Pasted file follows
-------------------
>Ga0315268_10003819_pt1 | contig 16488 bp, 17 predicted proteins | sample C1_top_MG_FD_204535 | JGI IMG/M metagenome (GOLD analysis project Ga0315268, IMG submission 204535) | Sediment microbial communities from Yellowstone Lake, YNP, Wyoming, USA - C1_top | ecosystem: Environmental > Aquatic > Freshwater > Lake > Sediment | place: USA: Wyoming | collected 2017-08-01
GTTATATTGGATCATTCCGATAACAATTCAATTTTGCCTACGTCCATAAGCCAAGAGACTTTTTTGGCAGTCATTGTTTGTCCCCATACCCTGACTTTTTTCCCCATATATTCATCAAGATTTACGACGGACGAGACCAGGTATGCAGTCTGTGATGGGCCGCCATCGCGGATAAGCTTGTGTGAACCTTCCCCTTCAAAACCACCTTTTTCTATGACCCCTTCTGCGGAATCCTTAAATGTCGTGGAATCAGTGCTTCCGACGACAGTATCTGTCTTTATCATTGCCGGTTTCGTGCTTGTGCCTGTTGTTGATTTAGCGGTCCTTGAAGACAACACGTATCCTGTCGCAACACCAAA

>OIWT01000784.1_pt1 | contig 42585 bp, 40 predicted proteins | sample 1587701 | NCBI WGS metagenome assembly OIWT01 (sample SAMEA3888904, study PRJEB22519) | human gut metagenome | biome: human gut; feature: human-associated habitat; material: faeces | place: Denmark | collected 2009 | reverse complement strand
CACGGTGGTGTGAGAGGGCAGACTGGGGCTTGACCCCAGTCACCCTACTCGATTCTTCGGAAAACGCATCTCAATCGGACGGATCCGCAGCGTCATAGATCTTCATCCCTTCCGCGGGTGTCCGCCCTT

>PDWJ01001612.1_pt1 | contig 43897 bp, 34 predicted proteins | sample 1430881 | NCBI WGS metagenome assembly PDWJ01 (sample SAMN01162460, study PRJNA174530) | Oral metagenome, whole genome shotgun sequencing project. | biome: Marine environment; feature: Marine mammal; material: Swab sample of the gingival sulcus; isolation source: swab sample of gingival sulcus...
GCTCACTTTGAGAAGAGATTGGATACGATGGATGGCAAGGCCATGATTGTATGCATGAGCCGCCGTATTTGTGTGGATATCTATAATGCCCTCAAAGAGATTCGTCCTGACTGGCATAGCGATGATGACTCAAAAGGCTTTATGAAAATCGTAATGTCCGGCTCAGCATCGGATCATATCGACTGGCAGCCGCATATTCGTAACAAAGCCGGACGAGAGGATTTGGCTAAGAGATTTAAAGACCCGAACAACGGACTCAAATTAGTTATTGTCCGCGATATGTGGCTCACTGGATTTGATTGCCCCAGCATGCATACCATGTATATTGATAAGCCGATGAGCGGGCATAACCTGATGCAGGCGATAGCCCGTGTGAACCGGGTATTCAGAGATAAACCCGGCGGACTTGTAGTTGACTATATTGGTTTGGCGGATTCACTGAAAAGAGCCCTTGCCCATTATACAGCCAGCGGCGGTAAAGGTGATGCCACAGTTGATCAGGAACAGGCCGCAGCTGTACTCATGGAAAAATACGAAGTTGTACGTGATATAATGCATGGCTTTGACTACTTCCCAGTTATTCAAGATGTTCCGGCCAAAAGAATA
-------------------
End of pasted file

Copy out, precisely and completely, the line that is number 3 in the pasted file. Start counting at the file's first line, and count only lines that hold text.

>OIWT01000784.1_pt1 | contig 42585 bp, 40 predicted proteins | sample 1587701 | NCBI WGS metagenome assembly OIWT01 (sample SAMEA3888904, study PRJEB22519) | human gut metagenome | biome: human gut; feature: human-associated habitat; material: faeces | place: Denmark | collected 2009 | reverse complement strand